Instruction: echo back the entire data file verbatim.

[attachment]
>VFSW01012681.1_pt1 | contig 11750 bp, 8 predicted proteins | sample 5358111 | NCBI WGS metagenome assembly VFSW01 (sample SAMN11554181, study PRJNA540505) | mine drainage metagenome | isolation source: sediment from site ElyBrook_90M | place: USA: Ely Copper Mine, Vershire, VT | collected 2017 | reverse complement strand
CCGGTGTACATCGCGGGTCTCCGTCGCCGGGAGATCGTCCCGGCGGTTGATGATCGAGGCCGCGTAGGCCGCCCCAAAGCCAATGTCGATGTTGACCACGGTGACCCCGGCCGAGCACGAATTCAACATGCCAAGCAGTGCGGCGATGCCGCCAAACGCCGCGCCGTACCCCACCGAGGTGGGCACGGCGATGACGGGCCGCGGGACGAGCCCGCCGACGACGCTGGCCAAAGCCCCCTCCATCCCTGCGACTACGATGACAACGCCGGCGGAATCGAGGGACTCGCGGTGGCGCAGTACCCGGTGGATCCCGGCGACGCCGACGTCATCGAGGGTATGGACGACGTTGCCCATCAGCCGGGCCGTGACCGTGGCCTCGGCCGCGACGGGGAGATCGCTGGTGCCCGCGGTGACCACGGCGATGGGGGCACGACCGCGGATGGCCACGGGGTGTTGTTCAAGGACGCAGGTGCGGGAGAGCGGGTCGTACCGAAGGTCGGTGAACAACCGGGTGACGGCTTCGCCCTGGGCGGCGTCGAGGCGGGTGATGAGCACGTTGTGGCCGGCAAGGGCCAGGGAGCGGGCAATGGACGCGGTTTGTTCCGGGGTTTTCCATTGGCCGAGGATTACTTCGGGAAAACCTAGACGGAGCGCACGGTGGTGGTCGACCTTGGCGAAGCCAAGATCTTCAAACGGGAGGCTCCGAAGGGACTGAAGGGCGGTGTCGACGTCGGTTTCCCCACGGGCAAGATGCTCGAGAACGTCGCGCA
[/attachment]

>VFSW01012681.1_pt1 | contig 11750 bp, 8 predicted proteins | sample 5358111 | NCBI WGS metagenome assembly VFSW01 (sample SAMN11554181, study PRJNA540505) | mine drainage metagenome | isolation source: sediment from site ElyBrook_90M | place: USA: Ely Copper Mine, Vershire, VT | collected 2017 | reverse complement strand
CCGGTGTACATCGCGGGTCTCCGTCGCCGGGAGATCGTCCCGGCGGTTGATGATCGAGGCCGCGTAGGCCGCCCCAAAGCCAATGTCGATGTTGACCACGGTGACCCCGGCCGAGCACGAATTCAACATGCCAAGCAGTGCGGCGATGCCGCCAAACGCCGCGCCGTACCCCACCGAGGTGGGCACGGCGATGACGGGCCGCGGGACGAGCCCGCCGACGACGCTGGCCAAAGCCCCCTCCATCCCTGCGACTACGATGACAACGCCGGCGGAATCGAGGGACTCGCGGTGGCGCAGTACCCGGTGGATCCCGGCGACGCCGACGTCATCGAGGGTATGGACGACGTTGCCCATCAGCCGGGCCGTGACCGTGGCCTCGGCCGCGACGGGGAGATCGCTGGTGCCCGCGGTGACCACGGCGATGGGGGCACGACCGCGGATGGCCACGGGGTGTTGTTCAAGGACGCAGGTGCGGGAGAGCGGGTCGTACCGAAGGTCGGTGAACAACCGGGTGACGGCTTCGCCCTGGGCGGCGTCGAGGCGGGTGATGAGCACGTTGTGGCCGGCAAGGGCCAGGGAGCGGGCAATGGACGCGGTTTGTTCCGGGGTTTTCCATTGGCCGAGGATTACTTCGGGAAAACCTAGACGGAGCGCACGGTGGTGGTCGACCTTGGCGAAGCCAAGATCTTCAAACGGGAGGCTCCGAAGGGACTGAAGGGCGGTGTCGACGTCGGTTTCCCCACGGGCAAGATGCTCGAGAACGTCGCGCA